By: Joe Mack, Director of Revenue Cycle
Patient experience is at the heart of what differentiates a great hospital system from a good one. Nothing hurts that experience more than surprising patients with unexpected (and un-budgeted) expenses during or after their point of service. In this article, we will give you the reasons why it always makes sense to ask for payment upfront – even if that seems counter-intuitive.
I have worked with many organizations that have struggled to collect upfront payments from patients. There have been a myriad of reasons as to why, but some of my favorites are “we don’t want to upset our patients” and “we’ll get it later.”
Unfortunately, neither one of those excuses help the greater good. By not collecting upfront, you are all but assured to not be able to capture some of the revenue later. Not only does that hurt your system, but it means that premiums will go up across the board for all payors – even the good ones – which creates an all-too-often overlooked downstream effect.
We all know that effective and efficient collection is critical to a healthy revenue cycle. Copays tend to be small amounts and are, in general, easy to collect. Coinsurance premiums and deductibles, on the other hand, can be large amounts that, in many cases, are surprises to patients at the point of service. Given the fact that patient responsibilities have been increasing nearly 10% each year for the last decade, assuming that you can collect patient residuals on the back-end is becoming increasingly unrealistic.
Even if every patient does submit payment in full after their first or second statement, you have still aged your A/R and spent time and money printing and sending bills to your patients. Also, let’s not forget contingency fees, collection efforts, write-offs, and various other costs that cut your margin when payments are delivered in batches over time.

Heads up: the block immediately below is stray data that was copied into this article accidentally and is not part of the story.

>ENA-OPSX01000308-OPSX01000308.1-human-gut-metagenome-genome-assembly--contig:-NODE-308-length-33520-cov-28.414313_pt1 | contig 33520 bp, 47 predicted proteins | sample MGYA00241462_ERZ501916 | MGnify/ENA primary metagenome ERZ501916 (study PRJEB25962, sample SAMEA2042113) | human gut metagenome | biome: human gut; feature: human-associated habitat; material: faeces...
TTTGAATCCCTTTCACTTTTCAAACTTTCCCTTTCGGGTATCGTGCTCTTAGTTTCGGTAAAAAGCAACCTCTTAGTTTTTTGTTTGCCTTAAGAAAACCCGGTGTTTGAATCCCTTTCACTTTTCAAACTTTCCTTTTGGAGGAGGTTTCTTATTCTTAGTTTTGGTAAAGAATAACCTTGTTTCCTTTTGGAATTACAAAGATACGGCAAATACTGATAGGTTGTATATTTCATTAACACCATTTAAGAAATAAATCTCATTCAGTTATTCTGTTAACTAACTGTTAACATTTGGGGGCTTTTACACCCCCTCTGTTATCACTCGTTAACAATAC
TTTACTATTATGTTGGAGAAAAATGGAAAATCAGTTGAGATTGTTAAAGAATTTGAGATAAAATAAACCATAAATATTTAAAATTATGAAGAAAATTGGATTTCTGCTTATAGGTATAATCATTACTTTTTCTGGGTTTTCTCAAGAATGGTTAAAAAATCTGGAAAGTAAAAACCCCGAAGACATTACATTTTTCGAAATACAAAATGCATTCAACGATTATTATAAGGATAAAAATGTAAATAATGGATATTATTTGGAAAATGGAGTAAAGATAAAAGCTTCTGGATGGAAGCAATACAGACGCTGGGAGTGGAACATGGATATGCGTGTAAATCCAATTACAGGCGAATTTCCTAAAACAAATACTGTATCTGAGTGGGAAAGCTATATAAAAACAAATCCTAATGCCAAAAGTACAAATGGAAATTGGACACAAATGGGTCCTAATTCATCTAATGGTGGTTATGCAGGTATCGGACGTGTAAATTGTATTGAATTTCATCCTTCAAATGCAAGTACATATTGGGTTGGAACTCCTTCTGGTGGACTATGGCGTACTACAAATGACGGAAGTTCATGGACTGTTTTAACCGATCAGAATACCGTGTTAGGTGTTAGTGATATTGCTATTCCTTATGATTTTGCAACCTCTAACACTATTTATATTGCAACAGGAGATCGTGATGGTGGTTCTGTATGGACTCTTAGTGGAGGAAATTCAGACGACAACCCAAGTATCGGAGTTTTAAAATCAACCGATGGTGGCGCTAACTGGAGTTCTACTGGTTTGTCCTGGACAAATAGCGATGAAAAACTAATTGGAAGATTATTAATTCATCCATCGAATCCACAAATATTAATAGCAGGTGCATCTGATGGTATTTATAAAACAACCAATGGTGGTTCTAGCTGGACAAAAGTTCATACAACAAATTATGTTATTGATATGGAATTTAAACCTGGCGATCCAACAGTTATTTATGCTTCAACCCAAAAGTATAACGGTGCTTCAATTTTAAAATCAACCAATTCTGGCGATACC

While it is true that many patients can’t cover residuals upfront, the cost is too high on the back-end to not ask for something at POS. At the very least, you will provide the patient with the amount they are responsible for, thereby meeting the requirements of the No Surprises Act.
Patients want to know what they are going to be on the hook for so sharing that information and asking for something in return is not going to hurt the patient financial experience if done correctly. And just to clarify, there is a HUGE difference between being ‘asked to pay’ and being ‘forced to pay.’ As providers committed to delivering the best patient experience, we must always do what we can to avoid delaying or deferring care.
Make sure you explain what each line item on the estimate is coming from. Try and be as thorough as possible like this: “I just ran your benefits with your insurance and based on this estimate you can expect to be responsible for $ broken down across your deductible coinsurance and copayment.”
If there is any hesitation afterwards, follow up with “this is to inform you of what you will owe based on your plan – I’m happy to collect this now while you are here so you don’t need to worry about sending in a check, etc.”
Maybe that first time they don’t bite, but next time they might because they have now seen an EOB and can correlate it with that first ask. If nothing else, you are helping them understand the cost of their care and providing them piece of mind that is associated with a positive patient experience.
What matters most is that we are consistently asking for payment, encouraging our patients to pay what they can, and budget for what they can’t. Here’s a standard 3-strike approach that our hospital system partners have implemented with great success. Just ask the following questions in this order to every patient:
- How would you like to pay today?
- Can you pay half?
- What can you pay?
If you strike out, move on and don’t make it awkward. The key is to be confident, follow a solid script (you can start with the questions above :), and be genuine. Aggressive collection attempts break this whole approach, as patients feel like they are now being ‘forced to pay,’ or even worse, they feel like they are being judged for not being able to pay.
If they express an inability to pay you can trigger any relevant financial assistance workflows earlier in the process instead of waiting, which can help alleviate some stress the patient might experience by receiving a bill they will struggle to pay in their mailbox.
Consistently asking for payment helps make this a standard experience for your patients and they will become more comfortable with it over time. It also helps you adopt a best practice that is going to make a difference for your hospital. You are not guaranteed to succeed, but you are giving your system the best chance to collect as much as possible in the long-run. So don’t worry about how uncomfortable it may be to ask people for money. Know that what you’re doing is going to help the patient both now and in the future.